Electrical Characterization of Silicon Nanogaps
We have designed and manufactured silicon nanogaps aimed at electrically interfacing molecules, utilizing the precision thickness control in an oxidation process. An insulating layer was formed on a silicon wafer, and then polysilicon was deposited on top. By using a selective etch, a vertical nanometer-sized gap was formed between the silicon electrodes.Before the etching the only current component detected is the tunneling current through the thin oxide, but after the etching large current instabilities are seen. This parasitic current can change rapidly up and down more than one order of magnitude. Measurements of the low-frequency noise show a power spectrum close to 1/f, and the current power spectrum density scales as the current squared.Stressing the etched devices by applying a constant voltage can reduce the current levels. Heating the devices in nitrogen reduces the noise levels. Storing or heating the chips in air results in oxidized electrode surfaces, and reduced currents. Comparisons to soft breakdown (a degradation mechanism for thin oxides) are made and a model based on percolation theory is presented. Another important issue addressed is the surface leakage currents after using chemical methods to deposit nanoscale objects to the electrodes. These surface leakage currents are time dependent diffusion currents, and the magnitudes are highly dependent on the chemical treatments performed. Chemical treatments leaving more conductive residuals cause time independent surface leakage currents. Simulations show that molecular resonant tunneling diodes (RTDs) are promising candidates for reducing the standby power of DRAM cells, due to the high peak-to-valley ratio displayed in the current-voltage characteristics of some molecules. Still molecules with resonance for lower applied voltages and with lower current levels in general must be developed if molecular RTDs are to be used in this application.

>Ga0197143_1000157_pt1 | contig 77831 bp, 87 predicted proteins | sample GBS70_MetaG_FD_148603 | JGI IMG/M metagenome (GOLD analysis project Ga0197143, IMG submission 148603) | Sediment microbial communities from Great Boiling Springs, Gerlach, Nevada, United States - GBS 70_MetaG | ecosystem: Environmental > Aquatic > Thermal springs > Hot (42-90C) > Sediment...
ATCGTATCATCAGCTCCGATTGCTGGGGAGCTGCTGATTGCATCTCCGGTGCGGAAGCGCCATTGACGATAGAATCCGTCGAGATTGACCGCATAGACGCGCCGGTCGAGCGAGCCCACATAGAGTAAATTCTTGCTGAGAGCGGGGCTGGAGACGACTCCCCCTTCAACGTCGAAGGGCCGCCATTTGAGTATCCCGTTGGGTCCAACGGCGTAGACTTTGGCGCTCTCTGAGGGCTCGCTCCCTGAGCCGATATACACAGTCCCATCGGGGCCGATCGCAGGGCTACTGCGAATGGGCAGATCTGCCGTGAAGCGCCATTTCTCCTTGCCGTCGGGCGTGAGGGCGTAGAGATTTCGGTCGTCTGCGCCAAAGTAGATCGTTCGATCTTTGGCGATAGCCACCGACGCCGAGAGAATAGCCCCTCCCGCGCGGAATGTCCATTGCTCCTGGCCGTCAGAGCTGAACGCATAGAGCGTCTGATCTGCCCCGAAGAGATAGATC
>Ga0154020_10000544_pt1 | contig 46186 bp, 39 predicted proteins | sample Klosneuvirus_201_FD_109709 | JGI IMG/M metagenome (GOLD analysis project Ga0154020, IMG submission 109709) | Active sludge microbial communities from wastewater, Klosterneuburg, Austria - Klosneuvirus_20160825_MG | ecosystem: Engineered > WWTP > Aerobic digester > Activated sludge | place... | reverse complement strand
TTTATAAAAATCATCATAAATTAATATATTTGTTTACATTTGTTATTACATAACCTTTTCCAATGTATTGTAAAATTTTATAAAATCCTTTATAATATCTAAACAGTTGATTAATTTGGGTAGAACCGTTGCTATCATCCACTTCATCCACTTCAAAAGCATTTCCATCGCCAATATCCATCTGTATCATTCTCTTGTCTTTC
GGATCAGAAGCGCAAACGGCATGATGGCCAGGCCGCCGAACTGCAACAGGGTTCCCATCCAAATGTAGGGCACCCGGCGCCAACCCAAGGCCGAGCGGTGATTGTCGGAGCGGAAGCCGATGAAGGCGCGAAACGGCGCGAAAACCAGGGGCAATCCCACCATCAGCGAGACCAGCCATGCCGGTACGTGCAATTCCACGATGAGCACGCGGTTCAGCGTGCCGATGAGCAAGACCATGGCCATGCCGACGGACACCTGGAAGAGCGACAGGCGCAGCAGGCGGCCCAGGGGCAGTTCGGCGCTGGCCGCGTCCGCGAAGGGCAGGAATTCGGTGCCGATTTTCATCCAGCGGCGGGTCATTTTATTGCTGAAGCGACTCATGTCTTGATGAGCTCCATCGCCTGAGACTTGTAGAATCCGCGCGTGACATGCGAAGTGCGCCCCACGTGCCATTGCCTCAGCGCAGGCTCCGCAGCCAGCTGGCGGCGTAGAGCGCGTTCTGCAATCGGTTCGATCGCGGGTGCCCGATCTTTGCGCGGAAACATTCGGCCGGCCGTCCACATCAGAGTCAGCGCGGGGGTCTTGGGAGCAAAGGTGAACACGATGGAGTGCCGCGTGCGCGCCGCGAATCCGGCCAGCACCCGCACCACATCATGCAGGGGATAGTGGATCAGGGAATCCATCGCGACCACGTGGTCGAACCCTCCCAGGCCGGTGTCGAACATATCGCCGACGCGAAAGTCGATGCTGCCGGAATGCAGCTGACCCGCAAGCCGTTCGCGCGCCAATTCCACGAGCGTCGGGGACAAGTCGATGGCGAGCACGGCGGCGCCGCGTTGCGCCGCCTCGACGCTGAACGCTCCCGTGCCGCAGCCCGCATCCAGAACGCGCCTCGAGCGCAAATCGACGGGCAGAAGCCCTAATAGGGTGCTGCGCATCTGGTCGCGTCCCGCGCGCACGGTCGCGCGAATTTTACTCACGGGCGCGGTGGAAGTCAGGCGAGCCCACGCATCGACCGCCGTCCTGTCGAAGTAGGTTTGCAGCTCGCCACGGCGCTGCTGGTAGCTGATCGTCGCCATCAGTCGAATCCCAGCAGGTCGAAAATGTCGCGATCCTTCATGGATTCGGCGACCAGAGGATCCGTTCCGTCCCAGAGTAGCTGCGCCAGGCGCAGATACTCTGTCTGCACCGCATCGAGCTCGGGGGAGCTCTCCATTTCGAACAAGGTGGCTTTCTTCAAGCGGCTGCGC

Surface leakage currents
Resonant tunneling diodes